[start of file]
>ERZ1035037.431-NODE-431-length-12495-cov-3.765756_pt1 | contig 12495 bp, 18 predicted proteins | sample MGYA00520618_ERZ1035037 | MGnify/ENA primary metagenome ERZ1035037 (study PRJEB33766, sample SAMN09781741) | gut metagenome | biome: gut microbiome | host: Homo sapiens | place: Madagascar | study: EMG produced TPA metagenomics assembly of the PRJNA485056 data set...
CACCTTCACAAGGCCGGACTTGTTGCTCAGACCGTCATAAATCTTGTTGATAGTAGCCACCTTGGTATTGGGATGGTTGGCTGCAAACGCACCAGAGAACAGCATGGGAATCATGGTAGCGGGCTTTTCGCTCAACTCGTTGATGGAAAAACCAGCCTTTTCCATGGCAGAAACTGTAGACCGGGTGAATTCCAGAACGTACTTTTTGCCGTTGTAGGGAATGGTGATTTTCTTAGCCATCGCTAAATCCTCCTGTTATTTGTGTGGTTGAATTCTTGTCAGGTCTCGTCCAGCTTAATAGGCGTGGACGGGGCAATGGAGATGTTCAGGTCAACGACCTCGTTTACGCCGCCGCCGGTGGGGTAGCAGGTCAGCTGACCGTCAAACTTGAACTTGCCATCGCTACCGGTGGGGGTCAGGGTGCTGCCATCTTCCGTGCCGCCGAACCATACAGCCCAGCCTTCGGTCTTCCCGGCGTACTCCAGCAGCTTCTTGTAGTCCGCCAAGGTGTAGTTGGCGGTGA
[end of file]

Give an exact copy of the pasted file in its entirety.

>ERZ1035037.431-NODE-431-length-12495-cov-3.765756_pt1 | contig 12495 bp, 18 predicted proteins | sample MGYA00520618_ERZ1035037 | MGnify/ENA primary metagenome ERZ1035037 (study PRJEB33766, sample SAMN09781741) | gut metagenome | biome: gut microbiome | host: Homo sapiens | place: Madagascar | study: EMG produced TPA metagenomics assembly of the PRJNA485056 data set...
CACCTTCACAAGGCCGGACTTGTTGCTCAGACCGTCATAAATCTTGTTGATAGTAGCCACCTTGGTATTGGGATGGTTGGCTGCAAACGCACCAGAGAACAGCATGGGAATCATGGTAGCGGGCTTTTCGCTCAACTCGTTGATGGAAAAACCAGCCTTTTCCATGGCAGAAACTGTAGACCGGGTGAATTCCAGAACGTACTTTTTGCCGTTGTAGGGAATGGTGATTTTCTTAGCCATCGCTAAATCCTCCTGTTATTTGTGTGGTTGAATTCTTGTCAGGTCTCGTCCAGCTTAATAGGCGTGGACGGGGCAATGGAGATGTTCAGGTCAACGACCTCGTTTACGCCGCCGCCGGTGGGGTAGCAGGTCAGCTGACCGTCAAACTTGAACTTGCCATCGCTACCGGTGGGGGTCAGGGTGCTGCCATCTTCCGTGCCGCCGAACCATACAGCCCAGCCTTCGGTCTTCCCGGCGTACTCCAGCAGCTTCTTGTAGTCCGCCAAGGTGTAGTTGGCGGTGA